•  An industry initiative by The Vision Council,, continues to provide further staff resources.

•  While geared toward hospital systems and general medicine, The Beryl Institute, provides broad resources on maintaining and enhancing the patient experience in the context of COVID-19.

Take Extra Time to Listen to Patients’ Concerns
Time is of the essence in preventing COVID transmission, but when possible, take extra time to listen to your patients’ stories, acknowledge how they feel, address their underlying eye health concerns, and recommend/refer for mental health services when appropriate.

Address as many problems as you can effectively do during their visit to minimize the need to bring the patient back (if the patient is concerned about returning for follow-up visits). Show you care about their eye and visual health. Remember to still prescribe all the medical treatments and eyewear the patient needs, and thank them for being a patient and trusting you and your team to provide their eyecare.

Common questions patients are likely to have about going to the eye doctor during the pandemic:
• Why are the new, additional steps during my visit necessary?
• Is it safe to get my eyes examined?
• Is it really necessary to have an eye exam right now?

Develop a Script for You & Your Staff to Use as a Guide
To answer your patients’ questions, consider creating a script, which can guide the answers you and your support staff give to patients about the new pandemic experience of visiting the eye doctor.

Here is an example: “Mr./ Mrs. Smith, thank you for your questions, and like you, we understand the concern for staying safe and healthy. We are so passionate about providing the best eyecare in (city), that we’re doing everything we can to make sure our patients receive the care they need. In fact, putting off an eye exam could be delaying the detection of certain diseases like high blood pressure and diabetes, prolonging debilitating eyestrain and discomfort, and increasing the risk for permanent vision loss for patients suffering from vision-threatening conditions.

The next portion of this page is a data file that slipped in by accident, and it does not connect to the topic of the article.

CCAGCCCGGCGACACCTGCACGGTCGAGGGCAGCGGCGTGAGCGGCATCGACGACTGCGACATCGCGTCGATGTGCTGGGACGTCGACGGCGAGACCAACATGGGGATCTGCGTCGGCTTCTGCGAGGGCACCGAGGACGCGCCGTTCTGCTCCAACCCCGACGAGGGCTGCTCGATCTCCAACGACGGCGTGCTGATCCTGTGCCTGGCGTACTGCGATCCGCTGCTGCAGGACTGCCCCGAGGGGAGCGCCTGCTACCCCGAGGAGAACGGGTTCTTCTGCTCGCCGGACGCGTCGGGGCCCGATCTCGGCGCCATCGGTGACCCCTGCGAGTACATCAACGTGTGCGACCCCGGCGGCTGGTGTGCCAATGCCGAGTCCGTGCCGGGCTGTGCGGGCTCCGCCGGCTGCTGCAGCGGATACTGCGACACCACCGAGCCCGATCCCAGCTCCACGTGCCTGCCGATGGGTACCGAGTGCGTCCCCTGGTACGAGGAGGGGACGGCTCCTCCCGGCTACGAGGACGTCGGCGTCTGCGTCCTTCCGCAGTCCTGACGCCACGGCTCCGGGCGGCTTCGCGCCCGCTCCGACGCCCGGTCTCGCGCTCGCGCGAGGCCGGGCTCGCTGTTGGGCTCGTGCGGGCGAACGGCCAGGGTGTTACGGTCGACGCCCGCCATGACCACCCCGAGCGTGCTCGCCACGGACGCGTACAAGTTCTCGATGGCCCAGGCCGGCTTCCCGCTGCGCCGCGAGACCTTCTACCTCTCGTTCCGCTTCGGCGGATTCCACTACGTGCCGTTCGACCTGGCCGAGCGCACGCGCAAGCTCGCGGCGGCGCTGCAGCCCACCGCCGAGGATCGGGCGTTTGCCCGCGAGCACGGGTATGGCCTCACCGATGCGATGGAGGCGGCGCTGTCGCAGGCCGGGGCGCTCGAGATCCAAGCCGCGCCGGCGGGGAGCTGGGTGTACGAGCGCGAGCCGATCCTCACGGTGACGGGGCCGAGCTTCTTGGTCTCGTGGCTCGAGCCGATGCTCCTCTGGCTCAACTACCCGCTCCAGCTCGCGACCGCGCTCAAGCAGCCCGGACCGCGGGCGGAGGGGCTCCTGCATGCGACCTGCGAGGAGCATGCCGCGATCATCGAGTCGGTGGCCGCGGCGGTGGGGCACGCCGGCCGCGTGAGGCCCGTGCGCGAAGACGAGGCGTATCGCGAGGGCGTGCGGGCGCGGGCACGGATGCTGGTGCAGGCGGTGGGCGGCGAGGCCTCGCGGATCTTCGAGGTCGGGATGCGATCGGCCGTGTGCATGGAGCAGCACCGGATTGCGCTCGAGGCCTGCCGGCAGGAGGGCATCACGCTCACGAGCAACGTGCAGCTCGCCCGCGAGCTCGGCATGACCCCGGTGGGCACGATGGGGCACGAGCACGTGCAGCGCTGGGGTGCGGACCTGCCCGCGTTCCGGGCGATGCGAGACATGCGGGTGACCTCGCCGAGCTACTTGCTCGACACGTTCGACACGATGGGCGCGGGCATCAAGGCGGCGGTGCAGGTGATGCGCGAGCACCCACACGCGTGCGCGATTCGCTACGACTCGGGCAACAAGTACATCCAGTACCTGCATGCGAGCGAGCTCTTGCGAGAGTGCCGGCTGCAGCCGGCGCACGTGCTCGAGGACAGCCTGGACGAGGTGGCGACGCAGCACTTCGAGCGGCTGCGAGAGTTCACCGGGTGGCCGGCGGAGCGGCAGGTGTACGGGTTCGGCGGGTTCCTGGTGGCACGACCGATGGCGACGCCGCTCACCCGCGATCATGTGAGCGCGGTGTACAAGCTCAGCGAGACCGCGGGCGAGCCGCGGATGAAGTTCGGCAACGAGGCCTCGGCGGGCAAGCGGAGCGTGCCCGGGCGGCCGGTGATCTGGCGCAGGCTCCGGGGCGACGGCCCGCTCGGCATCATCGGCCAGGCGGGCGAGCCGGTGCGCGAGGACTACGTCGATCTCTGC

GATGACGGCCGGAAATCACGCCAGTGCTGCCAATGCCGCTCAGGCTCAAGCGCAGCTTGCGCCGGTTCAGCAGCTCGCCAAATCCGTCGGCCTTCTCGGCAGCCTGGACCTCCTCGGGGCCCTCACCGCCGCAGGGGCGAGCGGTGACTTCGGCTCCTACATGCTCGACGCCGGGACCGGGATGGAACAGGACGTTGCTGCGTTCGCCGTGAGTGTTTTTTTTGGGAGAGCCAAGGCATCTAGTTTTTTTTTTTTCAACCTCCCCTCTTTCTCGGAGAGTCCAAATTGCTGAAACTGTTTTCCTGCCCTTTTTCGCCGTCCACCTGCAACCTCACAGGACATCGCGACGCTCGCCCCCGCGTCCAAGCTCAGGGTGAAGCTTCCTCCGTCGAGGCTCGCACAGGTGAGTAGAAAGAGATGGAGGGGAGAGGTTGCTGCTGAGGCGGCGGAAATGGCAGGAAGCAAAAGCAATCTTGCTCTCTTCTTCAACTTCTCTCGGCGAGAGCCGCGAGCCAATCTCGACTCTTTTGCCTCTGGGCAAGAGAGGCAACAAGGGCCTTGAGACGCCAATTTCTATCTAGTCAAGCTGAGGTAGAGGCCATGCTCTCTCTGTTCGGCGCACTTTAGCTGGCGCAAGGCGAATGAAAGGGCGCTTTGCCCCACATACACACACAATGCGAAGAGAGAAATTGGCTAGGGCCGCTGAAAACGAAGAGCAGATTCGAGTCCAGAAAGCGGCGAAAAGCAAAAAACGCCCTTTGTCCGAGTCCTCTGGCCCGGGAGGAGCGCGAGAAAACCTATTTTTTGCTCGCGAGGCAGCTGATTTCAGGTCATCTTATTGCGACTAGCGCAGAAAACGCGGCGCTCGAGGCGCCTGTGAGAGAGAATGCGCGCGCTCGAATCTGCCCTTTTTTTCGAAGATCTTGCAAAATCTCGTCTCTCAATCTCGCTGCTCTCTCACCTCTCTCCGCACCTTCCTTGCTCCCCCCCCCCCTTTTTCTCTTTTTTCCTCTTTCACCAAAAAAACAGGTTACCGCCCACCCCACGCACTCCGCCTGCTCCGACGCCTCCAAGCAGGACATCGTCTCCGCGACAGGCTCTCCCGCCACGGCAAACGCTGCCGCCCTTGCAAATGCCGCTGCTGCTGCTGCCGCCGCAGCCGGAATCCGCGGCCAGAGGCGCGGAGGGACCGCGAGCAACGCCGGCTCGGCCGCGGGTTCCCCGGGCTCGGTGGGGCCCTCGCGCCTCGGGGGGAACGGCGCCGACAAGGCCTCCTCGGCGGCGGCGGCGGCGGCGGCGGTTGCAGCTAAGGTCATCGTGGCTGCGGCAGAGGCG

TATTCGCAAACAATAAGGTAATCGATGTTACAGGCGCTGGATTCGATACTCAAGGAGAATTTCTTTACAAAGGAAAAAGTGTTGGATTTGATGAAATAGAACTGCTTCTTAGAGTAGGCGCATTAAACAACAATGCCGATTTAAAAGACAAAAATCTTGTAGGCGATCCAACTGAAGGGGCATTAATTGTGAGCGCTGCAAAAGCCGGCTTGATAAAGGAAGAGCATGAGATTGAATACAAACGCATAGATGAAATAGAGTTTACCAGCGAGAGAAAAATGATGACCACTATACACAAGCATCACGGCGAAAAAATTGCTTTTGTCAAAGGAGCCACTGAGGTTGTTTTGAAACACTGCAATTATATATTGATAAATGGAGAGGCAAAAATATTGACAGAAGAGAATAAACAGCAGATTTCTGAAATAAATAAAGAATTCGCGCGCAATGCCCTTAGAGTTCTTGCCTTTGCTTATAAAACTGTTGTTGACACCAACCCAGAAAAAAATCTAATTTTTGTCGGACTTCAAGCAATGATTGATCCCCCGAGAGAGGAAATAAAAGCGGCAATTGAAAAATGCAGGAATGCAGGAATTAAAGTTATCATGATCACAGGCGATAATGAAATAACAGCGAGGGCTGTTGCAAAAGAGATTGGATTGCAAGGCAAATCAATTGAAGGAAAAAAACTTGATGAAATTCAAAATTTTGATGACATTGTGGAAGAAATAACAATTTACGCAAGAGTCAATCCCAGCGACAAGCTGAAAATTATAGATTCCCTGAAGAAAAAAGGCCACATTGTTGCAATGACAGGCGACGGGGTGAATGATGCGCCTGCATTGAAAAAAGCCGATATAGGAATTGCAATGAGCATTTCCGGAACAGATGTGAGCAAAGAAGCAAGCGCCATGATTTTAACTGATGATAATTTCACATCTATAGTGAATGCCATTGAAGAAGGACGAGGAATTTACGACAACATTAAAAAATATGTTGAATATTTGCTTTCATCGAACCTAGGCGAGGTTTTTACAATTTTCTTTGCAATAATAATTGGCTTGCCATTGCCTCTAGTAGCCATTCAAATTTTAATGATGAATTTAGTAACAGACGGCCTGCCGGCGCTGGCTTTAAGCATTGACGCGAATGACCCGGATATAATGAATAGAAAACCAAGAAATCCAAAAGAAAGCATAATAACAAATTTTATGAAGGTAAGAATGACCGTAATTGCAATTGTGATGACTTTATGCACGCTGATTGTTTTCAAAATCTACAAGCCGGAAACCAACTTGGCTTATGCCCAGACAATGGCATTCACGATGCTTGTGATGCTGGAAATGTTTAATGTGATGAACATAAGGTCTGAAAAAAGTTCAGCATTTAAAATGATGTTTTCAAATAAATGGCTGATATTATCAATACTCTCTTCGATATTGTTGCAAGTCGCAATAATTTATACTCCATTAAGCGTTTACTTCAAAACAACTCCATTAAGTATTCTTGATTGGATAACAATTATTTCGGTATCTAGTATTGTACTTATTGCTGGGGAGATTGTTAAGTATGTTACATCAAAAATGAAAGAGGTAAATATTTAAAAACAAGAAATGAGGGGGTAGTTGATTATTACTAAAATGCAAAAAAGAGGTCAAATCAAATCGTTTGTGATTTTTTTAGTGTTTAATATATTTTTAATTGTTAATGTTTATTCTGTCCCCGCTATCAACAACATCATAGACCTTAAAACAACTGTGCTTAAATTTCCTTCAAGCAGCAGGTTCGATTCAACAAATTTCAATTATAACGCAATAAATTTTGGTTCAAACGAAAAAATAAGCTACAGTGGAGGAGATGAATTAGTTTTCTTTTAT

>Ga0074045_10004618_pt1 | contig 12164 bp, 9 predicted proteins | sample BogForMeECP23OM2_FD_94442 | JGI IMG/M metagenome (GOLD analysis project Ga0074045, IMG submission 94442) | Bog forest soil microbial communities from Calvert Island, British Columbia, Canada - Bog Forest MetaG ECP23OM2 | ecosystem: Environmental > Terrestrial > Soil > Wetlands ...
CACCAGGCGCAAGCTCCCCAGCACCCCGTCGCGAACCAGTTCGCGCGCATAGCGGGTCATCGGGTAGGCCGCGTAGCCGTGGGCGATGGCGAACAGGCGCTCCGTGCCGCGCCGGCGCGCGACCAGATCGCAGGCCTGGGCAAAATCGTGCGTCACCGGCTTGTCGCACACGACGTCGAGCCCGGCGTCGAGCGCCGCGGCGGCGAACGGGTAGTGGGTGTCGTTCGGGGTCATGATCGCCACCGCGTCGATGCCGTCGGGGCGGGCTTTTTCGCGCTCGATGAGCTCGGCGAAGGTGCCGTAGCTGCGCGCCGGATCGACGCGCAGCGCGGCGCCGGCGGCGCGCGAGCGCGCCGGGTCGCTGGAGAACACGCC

We’ve taken steps, like (insert protocols) to protect your health and the health of our team during your visit. We require masks in our office and we are taking steps to clean our office regularly (expound as necessary). We’re also providing you unique ways to interact with our office via (telemedicine, online digital frame try-on ahead of the visit, etc.).”

Make the Patient the Hero of their Own Story
Improving the patient experience results in happier and healthier patients. Happy, healthy patients want to stay your patients and want to do business with you. They also refer their friends and family. As addressed earlier, happier patients = happier staff, which also impacts the bottom line. Investing in the patient experience means investing in your success.

Most importantly, remember that the patient is the hero of their own story. When it comes to the patient experience, every facet should focus on providing the patient with the experience, resources and solutions needed so they can be more successful and avoid failure in their lives–or, in the case of pandemic, avoid eye health threats and visual discomfort due to delayed eyecare.

Justin L. Manning, OD, MPH, FAAO, is executive vice-president for professional strategies at Healthy Eyes Advantage. To contact him: